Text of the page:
|| By Lt. General P.C. Katoch (Retd.)
Former Director General of Information Systems, Indian Army
The Union Defence Minister Manohar Parrikar shaking hands with his US counterpart Dr. Ashton Carter, in New Delhi on April 12, 2016
During his three-day visit to the US commencing August 29, Defence Minister Manohar Parrikar, India and US are slated to conclude the logistics exchange memorandum of agreement (LEMOA) which has been under discussion past few years. Though the Indo-US Defence Trade and Technology Initiative (DTTI) has been in vogue, this was also being linked in the past to India signing agreements like the CISMOA (communication interoperability and security memorandum agreement), LSA (logistics supply agreement) and BECA (basic exchange and cooperation agreement for geospatial cooperation). In case of LSA, India had asked the US to make it India-specific, not the standard LSA draft, which the US has with its allies. It may be recalled that in April this year, the two sides had agreed “in principle to conclude a logistics exchange memorandum of agreement (LEMOA) in the coming months”.
In a joint press conference with visiting US Defence Secretary Ashton Carter, Parrikar had announced that it would take a few weeks for the draft of the new agreement (LEMOA) to be ready. What emerged is LEMOA; re-jigged version of LSA. The two countries have reportedly already agreed upon the text for the agreement already, hence, it will likely be inked during Parrikar’s forthcoming visit. China has been very concerned about India getting closer to the US and the signing of these agreements, in particular the LSA fearing this would lead to US ‘boots on ground’ in India – this despite PLA’s strategic lodgment in Gilgit-Baltistan. LEMOA will be a historic agreement allowing exchange of ‘logistics’ enabling militaries of both countries to use each other’s assets and bases for repair and replenishment of supplies. LEMOA covers four aspects:
- Port calls
- Humanitarian assistance
LEMOA does not entail positioning of US troops on Indian soil – though China will likely still make noises about the agreement. Under LEMOA, both countries will have to seek ‘advance permission’ to use each other’s facilities. It will further facilitatebilateral cooperation because until now matters like refueling and repair had to be considered on a ‘case-to-case’ basis. India has the discretion of withdrawing from LEMOA in case it feels the US has gone to war with a country which India views “friendly”. The significance of LEMOA can be seen with reference to the Indian Ocean Region (IOR), China-Pakistan maritime and nuclear cooperation, and China’s designs in the IOR through her ‘strategic support bases’ which in reality would house her nuclear-armed submarines and warships. The US has multiple bases in the Persian Gulf, East Africa, at Diego Garcia, and Australia, Philippines and Japan which can be used by India after LEMO is signed. This will help increase the footprints of our Navy and help boost cooperation with those countries also who host such US bases. But while signing of LEMOA will be significant during Parrikar’s visit, other issues like transfer of technology, ‘Make in India’ will naturally be discussed.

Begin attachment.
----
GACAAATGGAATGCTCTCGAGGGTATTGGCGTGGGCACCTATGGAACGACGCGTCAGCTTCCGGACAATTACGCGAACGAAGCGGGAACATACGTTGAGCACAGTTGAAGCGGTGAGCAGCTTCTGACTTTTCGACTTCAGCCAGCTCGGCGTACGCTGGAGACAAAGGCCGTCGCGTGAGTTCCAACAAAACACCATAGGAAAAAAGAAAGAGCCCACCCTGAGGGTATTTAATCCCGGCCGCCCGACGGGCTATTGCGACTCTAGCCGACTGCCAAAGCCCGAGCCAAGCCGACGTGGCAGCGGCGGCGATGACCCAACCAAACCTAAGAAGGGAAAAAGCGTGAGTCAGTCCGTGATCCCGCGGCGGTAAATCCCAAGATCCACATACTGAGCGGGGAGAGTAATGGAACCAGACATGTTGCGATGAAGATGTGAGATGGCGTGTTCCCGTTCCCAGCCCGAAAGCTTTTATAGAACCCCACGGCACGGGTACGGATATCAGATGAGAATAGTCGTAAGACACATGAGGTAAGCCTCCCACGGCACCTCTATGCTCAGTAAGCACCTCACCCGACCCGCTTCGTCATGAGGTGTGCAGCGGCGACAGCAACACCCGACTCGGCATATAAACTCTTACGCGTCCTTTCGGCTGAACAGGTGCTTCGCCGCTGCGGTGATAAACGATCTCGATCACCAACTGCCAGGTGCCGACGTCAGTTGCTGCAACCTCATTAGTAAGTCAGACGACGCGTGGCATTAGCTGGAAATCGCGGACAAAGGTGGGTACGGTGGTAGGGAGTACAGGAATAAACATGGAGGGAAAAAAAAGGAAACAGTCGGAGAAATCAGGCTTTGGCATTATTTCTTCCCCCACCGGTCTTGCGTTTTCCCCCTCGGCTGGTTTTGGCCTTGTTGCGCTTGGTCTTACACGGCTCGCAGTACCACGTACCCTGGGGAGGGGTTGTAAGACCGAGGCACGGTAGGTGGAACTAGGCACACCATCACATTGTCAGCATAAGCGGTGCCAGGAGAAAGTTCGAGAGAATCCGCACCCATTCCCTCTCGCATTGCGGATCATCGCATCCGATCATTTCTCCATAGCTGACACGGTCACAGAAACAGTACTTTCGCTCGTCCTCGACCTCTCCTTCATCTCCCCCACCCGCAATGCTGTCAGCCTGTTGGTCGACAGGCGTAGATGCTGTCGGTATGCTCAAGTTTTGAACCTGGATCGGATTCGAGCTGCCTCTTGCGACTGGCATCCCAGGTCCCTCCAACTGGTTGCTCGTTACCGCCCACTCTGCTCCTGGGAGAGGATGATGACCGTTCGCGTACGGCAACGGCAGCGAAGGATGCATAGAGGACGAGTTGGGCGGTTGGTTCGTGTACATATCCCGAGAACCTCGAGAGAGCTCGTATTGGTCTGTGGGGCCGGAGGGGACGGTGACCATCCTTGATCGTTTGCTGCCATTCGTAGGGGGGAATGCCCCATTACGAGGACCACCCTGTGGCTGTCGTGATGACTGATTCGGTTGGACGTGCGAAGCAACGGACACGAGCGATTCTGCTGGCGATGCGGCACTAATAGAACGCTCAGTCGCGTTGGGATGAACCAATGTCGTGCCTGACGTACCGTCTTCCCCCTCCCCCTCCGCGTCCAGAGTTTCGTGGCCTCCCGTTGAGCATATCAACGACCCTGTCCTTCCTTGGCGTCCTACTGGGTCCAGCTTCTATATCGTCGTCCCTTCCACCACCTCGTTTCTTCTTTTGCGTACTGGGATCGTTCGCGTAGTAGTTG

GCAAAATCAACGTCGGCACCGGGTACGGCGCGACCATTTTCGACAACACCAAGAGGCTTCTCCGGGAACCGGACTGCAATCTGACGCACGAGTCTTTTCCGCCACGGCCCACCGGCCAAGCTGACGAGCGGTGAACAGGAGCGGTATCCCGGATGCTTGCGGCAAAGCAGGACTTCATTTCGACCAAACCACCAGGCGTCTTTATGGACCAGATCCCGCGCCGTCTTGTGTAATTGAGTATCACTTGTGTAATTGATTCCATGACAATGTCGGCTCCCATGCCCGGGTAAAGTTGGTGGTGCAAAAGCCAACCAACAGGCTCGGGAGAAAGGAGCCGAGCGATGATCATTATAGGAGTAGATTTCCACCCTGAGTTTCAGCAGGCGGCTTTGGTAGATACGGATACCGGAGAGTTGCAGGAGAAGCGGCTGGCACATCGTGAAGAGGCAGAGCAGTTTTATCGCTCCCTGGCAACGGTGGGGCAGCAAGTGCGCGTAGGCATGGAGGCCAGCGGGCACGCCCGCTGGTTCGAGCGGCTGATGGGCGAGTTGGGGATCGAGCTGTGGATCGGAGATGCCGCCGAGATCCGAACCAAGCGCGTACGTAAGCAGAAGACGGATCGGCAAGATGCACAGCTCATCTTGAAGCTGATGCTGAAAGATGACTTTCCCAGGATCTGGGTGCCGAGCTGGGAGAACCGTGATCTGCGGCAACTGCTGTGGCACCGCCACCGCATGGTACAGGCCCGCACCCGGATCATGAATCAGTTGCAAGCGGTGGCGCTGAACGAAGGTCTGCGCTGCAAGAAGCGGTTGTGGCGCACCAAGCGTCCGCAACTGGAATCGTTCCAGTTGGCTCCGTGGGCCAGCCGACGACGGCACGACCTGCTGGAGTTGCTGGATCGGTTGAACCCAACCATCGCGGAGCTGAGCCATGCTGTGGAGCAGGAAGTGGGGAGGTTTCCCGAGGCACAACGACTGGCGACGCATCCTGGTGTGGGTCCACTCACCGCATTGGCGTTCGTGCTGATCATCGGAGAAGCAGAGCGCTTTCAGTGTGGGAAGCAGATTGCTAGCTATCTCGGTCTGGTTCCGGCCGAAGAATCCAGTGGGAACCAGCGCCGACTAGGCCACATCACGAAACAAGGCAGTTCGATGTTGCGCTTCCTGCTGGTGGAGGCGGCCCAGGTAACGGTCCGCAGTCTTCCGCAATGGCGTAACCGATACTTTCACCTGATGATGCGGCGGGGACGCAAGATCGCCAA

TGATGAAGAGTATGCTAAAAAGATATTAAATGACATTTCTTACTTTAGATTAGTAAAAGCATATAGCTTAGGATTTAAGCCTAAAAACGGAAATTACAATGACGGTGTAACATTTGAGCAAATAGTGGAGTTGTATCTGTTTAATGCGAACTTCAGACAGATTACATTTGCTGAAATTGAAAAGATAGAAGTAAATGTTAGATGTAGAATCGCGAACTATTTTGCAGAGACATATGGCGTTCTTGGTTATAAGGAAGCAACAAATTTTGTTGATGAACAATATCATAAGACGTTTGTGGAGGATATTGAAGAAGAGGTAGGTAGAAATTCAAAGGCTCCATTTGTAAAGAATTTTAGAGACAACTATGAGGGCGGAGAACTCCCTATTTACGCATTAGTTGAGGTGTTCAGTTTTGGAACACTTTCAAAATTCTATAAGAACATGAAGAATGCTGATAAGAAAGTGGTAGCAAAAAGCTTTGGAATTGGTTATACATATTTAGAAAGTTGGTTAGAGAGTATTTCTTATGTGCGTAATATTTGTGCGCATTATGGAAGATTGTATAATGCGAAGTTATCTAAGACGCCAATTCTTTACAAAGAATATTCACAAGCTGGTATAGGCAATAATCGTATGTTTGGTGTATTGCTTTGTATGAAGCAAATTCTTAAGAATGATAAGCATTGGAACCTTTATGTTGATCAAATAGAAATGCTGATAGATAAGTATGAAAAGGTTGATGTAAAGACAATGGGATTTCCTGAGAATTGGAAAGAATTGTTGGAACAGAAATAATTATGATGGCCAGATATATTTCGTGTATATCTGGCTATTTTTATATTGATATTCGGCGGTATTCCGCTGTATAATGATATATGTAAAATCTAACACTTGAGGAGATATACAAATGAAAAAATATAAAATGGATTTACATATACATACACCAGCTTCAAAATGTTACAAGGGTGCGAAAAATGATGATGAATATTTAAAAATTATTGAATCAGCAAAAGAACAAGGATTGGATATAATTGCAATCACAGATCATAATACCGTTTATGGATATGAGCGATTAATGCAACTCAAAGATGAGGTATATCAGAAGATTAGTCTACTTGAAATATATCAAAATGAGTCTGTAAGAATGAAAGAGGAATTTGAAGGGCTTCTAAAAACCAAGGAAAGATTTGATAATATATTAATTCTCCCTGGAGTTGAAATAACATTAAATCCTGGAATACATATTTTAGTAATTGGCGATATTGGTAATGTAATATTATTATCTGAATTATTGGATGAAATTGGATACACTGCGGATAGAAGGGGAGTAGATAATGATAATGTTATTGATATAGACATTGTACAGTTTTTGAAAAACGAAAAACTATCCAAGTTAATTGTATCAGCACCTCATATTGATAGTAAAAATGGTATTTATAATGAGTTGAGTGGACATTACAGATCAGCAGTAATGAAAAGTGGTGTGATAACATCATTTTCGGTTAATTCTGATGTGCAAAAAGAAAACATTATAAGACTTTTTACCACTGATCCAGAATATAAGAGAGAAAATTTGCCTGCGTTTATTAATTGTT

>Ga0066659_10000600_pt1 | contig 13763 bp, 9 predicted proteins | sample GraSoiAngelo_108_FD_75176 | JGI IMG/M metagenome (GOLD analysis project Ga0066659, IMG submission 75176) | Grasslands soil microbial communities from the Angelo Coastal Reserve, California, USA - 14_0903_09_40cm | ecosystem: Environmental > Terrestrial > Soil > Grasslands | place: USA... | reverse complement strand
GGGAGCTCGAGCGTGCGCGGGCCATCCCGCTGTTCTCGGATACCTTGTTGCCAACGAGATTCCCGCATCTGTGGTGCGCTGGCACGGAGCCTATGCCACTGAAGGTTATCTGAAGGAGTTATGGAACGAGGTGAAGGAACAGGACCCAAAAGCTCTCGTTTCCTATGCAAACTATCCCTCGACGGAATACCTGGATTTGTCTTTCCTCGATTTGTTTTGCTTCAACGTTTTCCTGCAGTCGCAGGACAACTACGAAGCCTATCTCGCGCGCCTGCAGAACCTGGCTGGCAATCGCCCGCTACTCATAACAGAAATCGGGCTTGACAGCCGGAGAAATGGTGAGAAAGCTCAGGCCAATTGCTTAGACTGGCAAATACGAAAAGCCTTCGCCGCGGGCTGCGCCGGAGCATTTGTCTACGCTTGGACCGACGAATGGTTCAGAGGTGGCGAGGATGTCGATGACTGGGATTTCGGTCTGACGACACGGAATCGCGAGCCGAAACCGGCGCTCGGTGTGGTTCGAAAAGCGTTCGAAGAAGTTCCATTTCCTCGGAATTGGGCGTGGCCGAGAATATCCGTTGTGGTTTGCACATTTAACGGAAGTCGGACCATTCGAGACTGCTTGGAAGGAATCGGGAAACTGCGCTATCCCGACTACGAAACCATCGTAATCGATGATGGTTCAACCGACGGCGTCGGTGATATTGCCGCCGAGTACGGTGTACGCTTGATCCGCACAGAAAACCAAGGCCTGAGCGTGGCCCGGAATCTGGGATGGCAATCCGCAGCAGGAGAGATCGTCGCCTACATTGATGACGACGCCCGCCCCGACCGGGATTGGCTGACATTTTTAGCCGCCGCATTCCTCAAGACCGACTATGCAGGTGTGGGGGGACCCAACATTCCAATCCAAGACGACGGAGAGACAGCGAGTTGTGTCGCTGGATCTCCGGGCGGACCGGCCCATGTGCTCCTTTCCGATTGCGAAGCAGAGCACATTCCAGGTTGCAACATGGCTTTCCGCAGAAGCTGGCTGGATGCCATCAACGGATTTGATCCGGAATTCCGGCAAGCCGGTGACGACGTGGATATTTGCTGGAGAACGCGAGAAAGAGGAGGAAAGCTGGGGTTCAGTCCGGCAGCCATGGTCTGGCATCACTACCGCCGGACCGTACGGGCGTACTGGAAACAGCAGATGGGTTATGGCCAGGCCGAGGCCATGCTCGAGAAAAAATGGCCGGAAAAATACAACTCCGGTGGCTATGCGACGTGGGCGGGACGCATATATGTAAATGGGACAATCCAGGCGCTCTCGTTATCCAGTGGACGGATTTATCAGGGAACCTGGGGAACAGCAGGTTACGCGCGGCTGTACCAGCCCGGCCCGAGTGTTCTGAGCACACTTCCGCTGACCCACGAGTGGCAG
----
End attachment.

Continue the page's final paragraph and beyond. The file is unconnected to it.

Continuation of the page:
The most important part may be mutual discussion on how to jointly respond to the fast changing geopolitical developments at the global and regional levels including the Indo-Pacific, particularly South Asia,, South China Sea and related issues; Pakistan’s increased terrorism in J&K and Afghanistan; Pakistan deploying nukes at sea including on China supplied submarines, PLA lodgment in Gilgit-Baltistan, CPEC and development of Gwadar as PLAN base, linking of Pakistan’s Omara naval base with the CPEC for use by China in conjunction Gwadar, situation in Afghanistan and recent report by the UN Assistance Mission Afghanistan (UNAMA) released in July 2016 stating that the Lashkar-e-Taiba (LeT) and Jaish-i-Mohammed (JeM) too are operating in Afghanistan and Afghanistan officially telling Pakistan that Hafiz Saeed, former LeT chief is directing ISIS operations in Afghanistan (latter reported by Voice of America), recent rigged elections in POK and unrest in Gilgit-Baltistan; Pakistan’s continuing genocide in Balochistan – including recent killing of 60 senior Baloch lawyers through suicide attack, and the like. The US has recently cancelled the US$ 300 million aid to Pakistan but much more pressure needs to be put on the country to stop generating terror. The UN has recently expressed concern over turmoil in Gilgit-Baltistan but both the US and UN must also review the ongoing genocide in Balochistan. The US so far has been quiet on the Baloch issue. A joint Indo-US approach to such issues will be significant to stabilize the region and usher peace.
Photo Credit: PIB